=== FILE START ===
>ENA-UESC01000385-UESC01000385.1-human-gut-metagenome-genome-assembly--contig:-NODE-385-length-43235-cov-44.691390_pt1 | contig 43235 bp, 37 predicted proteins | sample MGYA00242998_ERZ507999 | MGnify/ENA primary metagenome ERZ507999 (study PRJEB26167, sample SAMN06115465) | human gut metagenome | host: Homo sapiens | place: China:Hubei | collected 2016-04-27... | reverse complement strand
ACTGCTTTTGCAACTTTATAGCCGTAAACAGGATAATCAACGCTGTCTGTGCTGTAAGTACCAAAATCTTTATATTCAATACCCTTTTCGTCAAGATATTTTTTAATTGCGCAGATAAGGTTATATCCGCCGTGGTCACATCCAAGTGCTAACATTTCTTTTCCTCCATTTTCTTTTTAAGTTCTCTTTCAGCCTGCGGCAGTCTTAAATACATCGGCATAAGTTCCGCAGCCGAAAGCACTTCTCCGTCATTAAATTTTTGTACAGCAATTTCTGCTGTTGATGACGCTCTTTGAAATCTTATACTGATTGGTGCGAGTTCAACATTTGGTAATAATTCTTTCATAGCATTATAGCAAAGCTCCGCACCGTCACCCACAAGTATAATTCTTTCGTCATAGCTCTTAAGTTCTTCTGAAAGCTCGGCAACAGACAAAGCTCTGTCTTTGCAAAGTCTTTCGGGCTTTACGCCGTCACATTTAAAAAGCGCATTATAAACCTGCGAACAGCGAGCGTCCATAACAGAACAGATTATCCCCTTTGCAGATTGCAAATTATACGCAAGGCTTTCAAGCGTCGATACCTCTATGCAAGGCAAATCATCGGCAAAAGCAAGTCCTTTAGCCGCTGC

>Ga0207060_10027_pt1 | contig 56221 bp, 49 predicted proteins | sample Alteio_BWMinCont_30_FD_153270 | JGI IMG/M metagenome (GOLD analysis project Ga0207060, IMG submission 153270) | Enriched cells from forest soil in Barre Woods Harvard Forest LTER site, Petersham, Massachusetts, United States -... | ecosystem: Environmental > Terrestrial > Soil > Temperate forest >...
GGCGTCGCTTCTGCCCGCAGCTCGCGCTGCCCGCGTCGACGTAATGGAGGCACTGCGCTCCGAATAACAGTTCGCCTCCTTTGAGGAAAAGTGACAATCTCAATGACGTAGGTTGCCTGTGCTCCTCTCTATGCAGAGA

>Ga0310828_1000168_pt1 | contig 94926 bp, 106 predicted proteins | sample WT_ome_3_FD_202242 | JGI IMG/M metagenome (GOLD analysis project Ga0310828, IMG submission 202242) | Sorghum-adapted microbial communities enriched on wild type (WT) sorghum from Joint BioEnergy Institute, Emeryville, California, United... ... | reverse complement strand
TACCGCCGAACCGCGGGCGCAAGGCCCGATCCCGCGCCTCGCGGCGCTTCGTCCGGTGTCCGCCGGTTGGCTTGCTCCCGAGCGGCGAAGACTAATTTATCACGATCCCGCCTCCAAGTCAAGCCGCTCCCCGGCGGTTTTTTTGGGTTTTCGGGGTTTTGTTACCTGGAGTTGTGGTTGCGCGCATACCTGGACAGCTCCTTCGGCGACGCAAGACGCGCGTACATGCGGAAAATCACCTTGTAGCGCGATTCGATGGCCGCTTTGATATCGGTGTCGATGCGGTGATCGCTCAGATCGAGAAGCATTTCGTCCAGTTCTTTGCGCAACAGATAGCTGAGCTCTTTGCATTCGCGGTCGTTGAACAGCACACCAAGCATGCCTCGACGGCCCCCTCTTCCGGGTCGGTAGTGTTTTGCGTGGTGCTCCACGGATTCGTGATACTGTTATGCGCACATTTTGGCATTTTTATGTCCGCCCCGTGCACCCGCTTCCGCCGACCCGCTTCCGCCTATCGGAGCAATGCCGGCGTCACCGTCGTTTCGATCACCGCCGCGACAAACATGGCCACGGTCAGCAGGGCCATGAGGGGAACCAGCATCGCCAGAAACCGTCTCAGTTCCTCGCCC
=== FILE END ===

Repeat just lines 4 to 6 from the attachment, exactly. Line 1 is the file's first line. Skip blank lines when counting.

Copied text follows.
GGCGTCGCTTCTGCCCGCAGCTCGCGCTGCCCGCGTCGACGTAATGGAGGCACTGCGCTCCGAATAACAGTTCGCCTCCTTTGAGGAAAAGTGACAATCTCAATGACGTAGGTTGCCTGTGCTCCTCTCTATGCAGAGA

>Ga0310828_1000168_pt1 | contig 94926 bp, 106 predicted proteins | sample WT_ome_3_FD_202242 | JGI IMG/M metagenome (GOLD analysis project Ga0310828, IMG submission 202242) | Sorghum-adapted microbial communities enriched on wild type (WT) sorghum from Joint BioEnergy Institute, Emeryville, California, United... ... | reverse complement strand
TACCGCCGAACCGCGGGCGCAAGGCCCGATCCCGCGCCTCGCGGCGCTTCGTCCGGTGTCCGCCGGTTGGCTTGCTCCCGAGCGGCGAAGACTAATTTATCACGATCCCGCCTCCAAGTCAAGCCGCTCCCCGGCGGTTTTTTTGGGTTTTCGGGGTTTTGTTACCTGGAGTTGTGGTTGCGCGCATACCTGGACAGCTCCTTCGGCGACGCAAGACGCGCGTACATGCGGAAAATCACCTTGTAGCGCGATTCGATGGCCGCTTTGATATCGGTGTCGATGCGGTGATCGCTCAGATCGAGAAGCATTTCGTCCAGTTCTTTGCGCAACAGATAGCTGAGCTCTTTGCATTCGCGGTCGTTGAACAGCACACCAAGCATGCCTCGACGGCCCCCTCTTCCGGGTCGGTAGTGTTTTGCGTGGTGCTCCACGGATTCGTGATACTGTTATGCGCACATTTTGGCATTTTTATGTCCGCCCCGTGCACCCGCTTCCGCCGACCCGCTTCCGCCTATCGGAGCAATGCCGGCGTCACCGTCGTTTCGATCACCGCCGCGACAAACATGGCCACGGTCAGCAGGGCCATGAGGGGAACCAGCATCGCCAGAAACCGTCTCAGTTCCTCGCCC